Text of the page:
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Saturday, October 6, 2012

Homecoming or NO Homecoming, that is the question....

Parenting is never easy. I am faced with a decision today. Do I let me daughter go to Homecoming tonight, or do I make her stay home?

She is 14 years old, but has been pushing boundaries. She is currently serving time (grounded) for poor choices she has made lately. The crime was so severe, that it was necessary to give her many consequences and keep her in her cell (room) without current technology, that ability to communicate to the outside world, or have any fun, what-so-ever.

However, I am faced with the decision to allow her to go to Homecoming. She didn't ask to go. She figured that she was grounded and that was that. But as I listened to the Homecoming football game last night from my bedroom window, I started feeling bad.

I began questioning whether I was providing a punishment that fit the crime, or if I was being overly strict to avoid a repeat offense. Should I drop her off, allowing her a few hours to experience her first Homecoming, and then pick her up? Or should I make her stay home and suck it up, hoping she will learn something from sitting in her room starring at the ceiling all night?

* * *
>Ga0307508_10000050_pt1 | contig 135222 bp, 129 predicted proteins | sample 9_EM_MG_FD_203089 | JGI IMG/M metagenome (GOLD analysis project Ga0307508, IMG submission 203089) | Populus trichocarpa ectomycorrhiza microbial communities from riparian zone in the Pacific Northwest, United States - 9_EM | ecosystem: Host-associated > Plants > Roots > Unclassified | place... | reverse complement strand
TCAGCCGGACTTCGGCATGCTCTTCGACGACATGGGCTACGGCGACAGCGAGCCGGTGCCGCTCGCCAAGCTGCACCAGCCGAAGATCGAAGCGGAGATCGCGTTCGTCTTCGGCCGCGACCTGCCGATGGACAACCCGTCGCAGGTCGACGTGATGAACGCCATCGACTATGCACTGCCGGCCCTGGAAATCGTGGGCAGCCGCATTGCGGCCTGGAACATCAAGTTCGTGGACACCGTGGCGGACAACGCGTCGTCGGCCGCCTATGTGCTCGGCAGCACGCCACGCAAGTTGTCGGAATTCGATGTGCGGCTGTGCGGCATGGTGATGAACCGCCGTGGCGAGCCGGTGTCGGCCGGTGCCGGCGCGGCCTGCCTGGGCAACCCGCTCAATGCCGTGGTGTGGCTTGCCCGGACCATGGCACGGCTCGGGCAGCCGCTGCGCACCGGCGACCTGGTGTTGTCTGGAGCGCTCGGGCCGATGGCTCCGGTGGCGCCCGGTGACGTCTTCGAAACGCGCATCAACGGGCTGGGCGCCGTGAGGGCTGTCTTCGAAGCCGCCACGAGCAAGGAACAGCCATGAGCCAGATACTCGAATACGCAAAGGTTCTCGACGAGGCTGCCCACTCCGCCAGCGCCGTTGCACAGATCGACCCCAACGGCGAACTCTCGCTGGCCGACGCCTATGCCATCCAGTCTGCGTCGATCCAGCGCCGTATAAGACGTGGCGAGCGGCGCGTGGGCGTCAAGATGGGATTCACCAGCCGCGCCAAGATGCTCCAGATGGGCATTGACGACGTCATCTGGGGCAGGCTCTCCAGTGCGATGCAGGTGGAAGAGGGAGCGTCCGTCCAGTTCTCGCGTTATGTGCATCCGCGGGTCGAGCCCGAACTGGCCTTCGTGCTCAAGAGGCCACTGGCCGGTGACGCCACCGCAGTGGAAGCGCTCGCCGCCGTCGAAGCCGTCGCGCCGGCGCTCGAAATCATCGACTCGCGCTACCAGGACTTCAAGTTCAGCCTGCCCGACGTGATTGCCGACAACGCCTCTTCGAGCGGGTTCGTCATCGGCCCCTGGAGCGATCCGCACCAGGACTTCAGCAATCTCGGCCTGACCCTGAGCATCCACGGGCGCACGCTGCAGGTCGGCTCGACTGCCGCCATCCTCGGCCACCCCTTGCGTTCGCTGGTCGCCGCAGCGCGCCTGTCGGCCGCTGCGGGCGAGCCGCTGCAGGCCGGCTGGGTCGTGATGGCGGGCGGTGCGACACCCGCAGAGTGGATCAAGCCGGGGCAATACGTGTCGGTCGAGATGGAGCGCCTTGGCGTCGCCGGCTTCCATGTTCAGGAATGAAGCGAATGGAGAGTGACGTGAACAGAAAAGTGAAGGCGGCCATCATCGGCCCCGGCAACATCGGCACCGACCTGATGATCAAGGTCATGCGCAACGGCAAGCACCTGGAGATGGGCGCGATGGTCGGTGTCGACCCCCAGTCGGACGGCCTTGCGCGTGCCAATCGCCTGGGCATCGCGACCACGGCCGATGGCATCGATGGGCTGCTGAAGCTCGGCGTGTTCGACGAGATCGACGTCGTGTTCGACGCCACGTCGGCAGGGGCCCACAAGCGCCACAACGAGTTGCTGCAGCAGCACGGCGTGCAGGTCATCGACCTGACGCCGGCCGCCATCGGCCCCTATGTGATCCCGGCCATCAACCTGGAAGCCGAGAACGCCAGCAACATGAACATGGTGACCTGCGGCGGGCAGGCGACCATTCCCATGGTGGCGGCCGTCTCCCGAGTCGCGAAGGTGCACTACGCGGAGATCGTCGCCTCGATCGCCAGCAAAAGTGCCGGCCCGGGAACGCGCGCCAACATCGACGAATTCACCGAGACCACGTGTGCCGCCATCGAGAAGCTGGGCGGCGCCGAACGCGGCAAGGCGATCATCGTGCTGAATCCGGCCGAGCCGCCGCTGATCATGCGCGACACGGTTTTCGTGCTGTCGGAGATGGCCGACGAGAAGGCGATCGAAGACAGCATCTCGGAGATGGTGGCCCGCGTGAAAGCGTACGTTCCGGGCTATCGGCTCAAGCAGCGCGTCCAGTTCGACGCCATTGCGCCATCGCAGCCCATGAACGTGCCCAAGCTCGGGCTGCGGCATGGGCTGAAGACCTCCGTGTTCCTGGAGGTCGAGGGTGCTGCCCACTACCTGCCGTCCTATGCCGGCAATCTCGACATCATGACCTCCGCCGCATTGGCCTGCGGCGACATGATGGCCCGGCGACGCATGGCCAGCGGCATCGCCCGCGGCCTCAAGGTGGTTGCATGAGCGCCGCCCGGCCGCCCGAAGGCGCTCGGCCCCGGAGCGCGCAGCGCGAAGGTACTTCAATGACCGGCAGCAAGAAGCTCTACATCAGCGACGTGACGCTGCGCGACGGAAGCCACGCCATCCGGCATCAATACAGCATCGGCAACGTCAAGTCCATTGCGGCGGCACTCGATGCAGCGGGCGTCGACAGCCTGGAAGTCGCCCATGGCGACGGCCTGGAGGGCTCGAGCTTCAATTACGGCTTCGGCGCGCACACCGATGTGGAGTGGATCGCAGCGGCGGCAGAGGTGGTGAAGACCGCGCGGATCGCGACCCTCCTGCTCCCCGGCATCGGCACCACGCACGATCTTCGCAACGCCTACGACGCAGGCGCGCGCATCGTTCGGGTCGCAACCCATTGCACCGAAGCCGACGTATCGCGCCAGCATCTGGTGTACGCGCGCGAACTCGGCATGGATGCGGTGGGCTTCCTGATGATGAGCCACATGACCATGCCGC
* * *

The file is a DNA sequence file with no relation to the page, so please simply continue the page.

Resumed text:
If it were me, and it has been to a degree, I would have appreciated my mother allowing me to go, with limits. I would have appreciated being allowed to experience the Homecoming thing, rather than resent my mother for making me sit in my room all night, while I learned absolutely nothing from the experience. Let's face it, teenagers are self absorbed creatures.

What do you all think? Should I make her sit at home, or go with limits?


  1. I'm not a parent. So, know that when reading this. I think if it was that she had really wanted to go, let her. A little compassion can go a long way in developing respect. I would add a day at the end of grounding to make up for the "free" day. I would also make it clear that this is not going to happen again, that it is a 1 time get out of jail free. Plus, you have probably already spent money on the dress and what not. Now, you are the only one who knows your kid. If she isn't going to learn the lesson that you are teaching if you let her go, don't. Parenting is a difficult and often thankless job. You are doing the hard part of parenting by teaching lessons of actions and consequences. Many parents are so concerned with being a friend that they don't want to teach the hard lessons anymore. Keep it up.

    1. Thank you! I just wanted to leave a quick note to let you know that I took your suggestion. I dropped her off right as it opened and picked her up right when it finished. She had a great time and it reestablished trust between the two of us.